what’s in children’s hearts

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When I wasn’t updating the blog or replying to emails, I would hang out on the hotel balcony with apples and tea. I found a sticker someone had given to me a long time ago:

Iran

In the late afternoon, I would go out to a restaurant.

Normally, a sight like this would not have any significant, deeper meaning for me:

hello kitty

It was Hello Kitty next to a mushroom, and behind them there was an Aladdin and a Winnie The Pooh:

winnie the

But things have changed a lot in the last four or five years, ever since Chairman Xi Jinping started his strongman fetish in China. He has many nicknames, one of which is:

pooh

Winnie The Pooh.

This made me think of my writing. When I tell stories, I like to assume that my readers enjoy finding out things on their own. Maybe it’s because I, being a reader myself, hate the feeling of being lectured to. So I usually try not to explain too much in my books.

What I do is I provide the information that I think is interesting, and then I leave the reader with it, assuming that some will read the whole thing purely for its entertainment value, while others might try to connect the dots and come to their own conclusions.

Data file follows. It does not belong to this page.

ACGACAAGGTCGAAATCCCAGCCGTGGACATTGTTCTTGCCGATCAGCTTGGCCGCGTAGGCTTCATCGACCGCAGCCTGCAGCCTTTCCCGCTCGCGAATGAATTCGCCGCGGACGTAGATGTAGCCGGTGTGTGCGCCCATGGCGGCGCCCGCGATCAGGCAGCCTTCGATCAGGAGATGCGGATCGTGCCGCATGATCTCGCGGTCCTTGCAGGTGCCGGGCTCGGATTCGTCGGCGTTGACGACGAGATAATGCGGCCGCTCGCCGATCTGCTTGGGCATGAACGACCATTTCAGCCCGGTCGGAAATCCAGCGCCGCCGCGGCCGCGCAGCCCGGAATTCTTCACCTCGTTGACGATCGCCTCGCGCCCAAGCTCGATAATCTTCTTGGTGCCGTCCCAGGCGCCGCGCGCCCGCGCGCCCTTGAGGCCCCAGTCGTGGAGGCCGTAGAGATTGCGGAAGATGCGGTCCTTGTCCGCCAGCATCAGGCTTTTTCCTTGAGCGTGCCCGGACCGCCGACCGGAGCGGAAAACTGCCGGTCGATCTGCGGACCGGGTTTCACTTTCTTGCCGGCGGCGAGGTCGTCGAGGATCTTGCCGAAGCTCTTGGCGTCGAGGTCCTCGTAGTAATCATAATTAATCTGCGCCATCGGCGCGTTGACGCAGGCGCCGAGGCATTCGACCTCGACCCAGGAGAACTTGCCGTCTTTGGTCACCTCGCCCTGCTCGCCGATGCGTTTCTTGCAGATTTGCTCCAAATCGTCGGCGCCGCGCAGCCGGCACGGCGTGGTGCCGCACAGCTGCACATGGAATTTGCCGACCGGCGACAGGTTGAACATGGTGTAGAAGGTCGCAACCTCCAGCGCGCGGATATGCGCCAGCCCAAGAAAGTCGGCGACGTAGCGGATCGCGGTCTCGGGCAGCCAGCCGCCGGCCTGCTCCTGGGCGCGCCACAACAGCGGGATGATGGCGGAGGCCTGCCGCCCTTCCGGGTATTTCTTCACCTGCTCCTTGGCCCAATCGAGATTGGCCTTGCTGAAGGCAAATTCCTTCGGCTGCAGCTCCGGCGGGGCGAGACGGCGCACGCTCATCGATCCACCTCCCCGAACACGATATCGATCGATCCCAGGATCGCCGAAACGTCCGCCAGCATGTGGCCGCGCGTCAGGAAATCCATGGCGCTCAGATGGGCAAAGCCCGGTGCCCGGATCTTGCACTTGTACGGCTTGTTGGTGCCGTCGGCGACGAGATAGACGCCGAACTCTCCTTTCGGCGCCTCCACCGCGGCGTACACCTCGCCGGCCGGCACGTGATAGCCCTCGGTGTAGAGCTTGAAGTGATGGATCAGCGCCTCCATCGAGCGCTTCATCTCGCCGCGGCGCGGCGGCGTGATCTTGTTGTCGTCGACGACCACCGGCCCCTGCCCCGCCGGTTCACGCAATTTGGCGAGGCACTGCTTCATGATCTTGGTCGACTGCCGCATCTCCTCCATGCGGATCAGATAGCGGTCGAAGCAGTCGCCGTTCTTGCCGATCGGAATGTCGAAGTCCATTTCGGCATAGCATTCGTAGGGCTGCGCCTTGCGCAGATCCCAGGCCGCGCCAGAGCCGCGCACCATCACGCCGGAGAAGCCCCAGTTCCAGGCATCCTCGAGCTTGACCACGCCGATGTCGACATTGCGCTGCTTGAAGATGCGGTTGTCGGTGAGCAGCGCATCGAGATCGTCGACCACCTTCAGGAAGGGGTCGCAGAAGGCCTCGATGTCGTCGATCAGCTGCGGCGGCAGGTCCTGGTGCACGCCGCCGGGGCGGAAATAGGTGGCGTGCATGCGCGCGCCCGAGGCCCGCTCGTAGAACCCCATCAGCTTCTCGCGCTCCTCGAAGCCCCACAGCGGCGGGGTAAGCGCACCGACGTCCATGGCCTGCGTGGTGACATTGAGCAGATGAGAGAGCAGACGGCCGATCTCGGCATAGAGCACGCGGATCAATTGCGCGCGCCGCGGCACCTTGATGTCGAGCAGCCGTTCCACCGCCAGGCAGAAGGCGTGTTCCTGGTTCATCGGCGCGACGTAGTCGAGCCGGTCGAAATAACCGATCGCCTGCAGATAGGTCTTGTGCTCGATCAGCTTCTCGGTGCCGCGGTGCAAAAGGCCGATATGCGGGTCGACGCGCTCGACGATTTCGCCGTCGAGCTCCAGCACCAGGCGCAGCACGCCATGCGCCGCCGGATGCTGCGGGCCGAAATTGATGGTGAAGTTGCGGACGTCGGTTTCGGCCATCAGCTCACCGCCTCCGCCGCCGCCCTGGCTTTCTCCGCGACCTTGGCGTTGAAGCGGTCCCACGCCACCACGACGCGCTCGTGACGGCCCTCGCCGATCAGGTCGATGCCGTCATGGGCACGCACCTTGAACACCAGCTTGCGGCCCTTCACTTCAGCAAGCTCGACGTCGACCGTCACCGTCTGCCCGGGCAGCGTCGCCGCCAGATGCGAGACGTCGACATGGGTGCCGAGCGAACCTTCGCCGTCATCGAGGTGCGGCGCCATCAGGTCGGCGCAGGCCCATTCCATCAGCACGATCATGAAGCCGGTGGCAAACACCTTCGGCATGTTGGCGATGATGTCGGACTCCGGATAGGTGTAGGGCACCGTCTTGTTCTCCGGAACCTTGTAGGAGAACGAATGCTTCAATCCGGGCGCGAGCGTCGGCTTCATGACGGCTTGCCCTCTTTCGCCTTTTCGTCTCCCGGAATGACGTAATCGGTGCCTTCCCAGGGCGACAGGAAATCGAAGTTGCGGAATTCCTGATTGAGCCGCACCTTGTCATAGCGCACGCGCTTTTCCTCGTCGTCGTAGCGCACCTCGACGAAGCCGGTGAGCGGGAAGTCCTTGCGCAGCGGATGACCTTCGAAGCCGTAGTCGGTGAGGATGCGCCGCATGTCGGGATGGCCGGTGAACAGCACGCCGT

But sometimes I find myself in doubt about this approach.

Like in my last book Neuschweinstein, when I wrote about a chat I had with Nancy, an 11-year-old from the suburbs of Beijing. We talked about the stuff she had been learning in school, and at some point she told me outright that Chairman Xi was “even better than Chairman Mao”.

I found this to be a dramatic revelation. This was because I believed (and still believe) that children’s education is a good indicator for the direction in which Chinese official doctrine is about to go. Want to know what kind of slogans the newspapers will be printing tomorrow? Ask a grade schooler what their teacher has been teaching them lately.

And so here we are, almost three years after my chat with Nancy, two years since Neuschweinstein came out, and Xi really does seem to be trying to supplant Mao as China’s most lionized, most iconized leader. And the official propaganda surrounding him is catching up to the stuff Nancy had been telling me back then.

Maybe I should have explicitly told my readers to interpret her words this way?

I’m not sure.

Anyway, here’s the daily video:



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